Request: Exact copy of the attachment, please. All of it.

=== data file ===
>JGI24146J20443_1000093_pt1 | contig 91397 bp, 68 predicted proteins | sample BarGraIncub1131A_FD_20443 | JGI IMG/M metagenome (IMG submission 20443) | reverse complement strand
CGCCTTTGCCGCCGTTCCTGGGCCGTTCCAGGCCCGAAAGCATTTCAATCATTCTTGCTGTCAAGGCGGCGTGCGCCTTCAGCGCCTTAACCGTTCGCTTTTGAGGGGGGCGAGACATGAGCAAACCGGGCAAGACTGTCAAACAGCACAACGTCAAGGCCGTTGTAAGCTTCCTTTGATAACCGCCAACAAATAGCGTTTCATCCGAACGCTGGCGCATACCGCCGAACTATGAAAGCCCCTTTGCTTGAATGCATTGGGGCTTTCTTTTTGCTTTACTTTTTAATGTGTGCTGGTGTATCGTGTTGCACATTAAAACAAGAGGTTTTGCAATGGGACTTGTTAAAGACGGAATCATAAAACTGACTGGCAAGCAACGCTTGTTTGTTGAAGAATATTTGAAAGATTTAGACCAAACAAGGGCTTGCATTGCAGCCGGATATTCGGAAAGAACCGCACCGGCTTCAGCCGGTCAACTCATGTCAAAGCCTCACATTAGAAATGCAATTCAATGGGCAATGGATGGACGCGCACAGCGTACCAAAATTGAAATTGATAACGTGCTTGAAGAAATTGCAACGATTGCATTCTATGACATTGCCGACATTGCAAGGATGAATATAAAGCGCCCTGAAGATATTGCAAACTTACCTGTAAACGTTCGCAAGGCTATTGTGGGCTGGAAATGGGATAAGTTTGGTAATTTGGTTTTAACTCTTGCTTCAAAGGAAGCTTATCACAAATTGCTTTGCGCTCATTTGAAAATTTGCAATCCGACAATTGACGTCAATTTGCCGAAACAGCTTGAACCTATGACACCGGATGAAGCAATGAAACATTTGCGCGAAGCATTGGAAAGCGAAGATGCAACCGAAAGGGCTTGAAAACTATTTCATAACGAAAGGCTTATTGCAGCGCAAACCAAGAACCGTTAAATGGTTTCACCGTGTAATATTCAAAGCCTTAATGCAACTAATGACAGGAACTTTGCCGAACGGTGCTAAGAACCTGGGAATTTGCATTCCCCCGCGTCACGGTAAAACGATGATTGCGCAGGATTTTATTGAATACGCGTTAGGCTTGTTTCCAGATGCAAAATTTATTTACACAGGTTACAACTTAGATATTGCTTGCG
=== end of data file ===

>JGI24146J20443_1000093_pt1 | contig 91397 bp, 68 predicted proteins | sample BarGraIncub1131A_FD_20443 | JGI IMG/M metagenome (IMG submission 20443) | reverse complement strand
CGCCTTTGCCGCCGTTCCTGGGCCGTTCCAGGCCCGAAAGCATTTCAATCATTCTTGCTGTCAAGGCGGCGTGCGCCTTCAGCGCCTTAACCGTTCGCTTTTGAGGGGGGCGAGACATGAGCAAACCGGGCAAGACTGTCAAACAGCACAACGTCAAGGCCGTTGTAAGCTTCCTTTGATAACCGCCAACAAATAGCGTTTCATCCGAACGCTGGCGCATACCGCCGAACTATGAAAGCCCCTTTGCTTGAATGCATTGGGGCTTTCTTTTTGCTTTACTTTTTAATGTGTGCTGGTGTATCGTGTTGCACATTAAAACAAGAGGTTTTGCAATGGGACTTGTTAAAGACGGAATCATAAAACTGACTGGCAAGCAACGCTTGTTTGTTGAAGAATATTTGAAAGATTTAGACCAAACAAGGGCTTGCATTGCAGCCGGATATTCGGAAAGAACCGCACCGGCTTCAGCCGGTCAACTCATGTCAAAGCCTCACATTAGAAATGCAATTCAATGGGCAATGGATGGACGCGCACAGCGTACCAAAATTGAAATTGATAACGTGCTTGAAGAAATTGCAACGATTGCATTCTATGACATTGCCGACATTGCAAGGATGAATATAAAGCGCCCTGAAGATATTGCAAACTTACCTGTAAACGTTCGCAAGGCTATTGTGGGCTGGAAATGGGATAAGTTTGGTAATTTGGTTTTAACTCTTGCTTCAAAGGAAGCTTATCACAAATTGCTTTGCGCTCATTTGAAAATTTGCAATCCGACAATTGACGTCAATTTGCCGAAACAGCTTGAACCTATGACACCGGATGAAGCAATGAAACATTTGCGCGAAGCATTGGAAAGCGAAGATGCAACCGAAAGGGCTTGAAAACTATTTCATAACGAAAGGCTTATTGCAGCGCAAACCAAGAACCGTTAAATGGTTTCACCGTGTAATATTCAAAGCCTTAATGCAACTAATGACAGGAACTTTGCCGAACGGTGCTAAGAACCTGGGAATTTGCATTCCCCCGCGTCACGGTAAAACGATGATTGCGCAGGATTTTATTGAATACGCGTTAGGCTTGTTTCCAGATGCAAAATTTATTTACACAGGTTACAACTTAGATATTGCTTGCG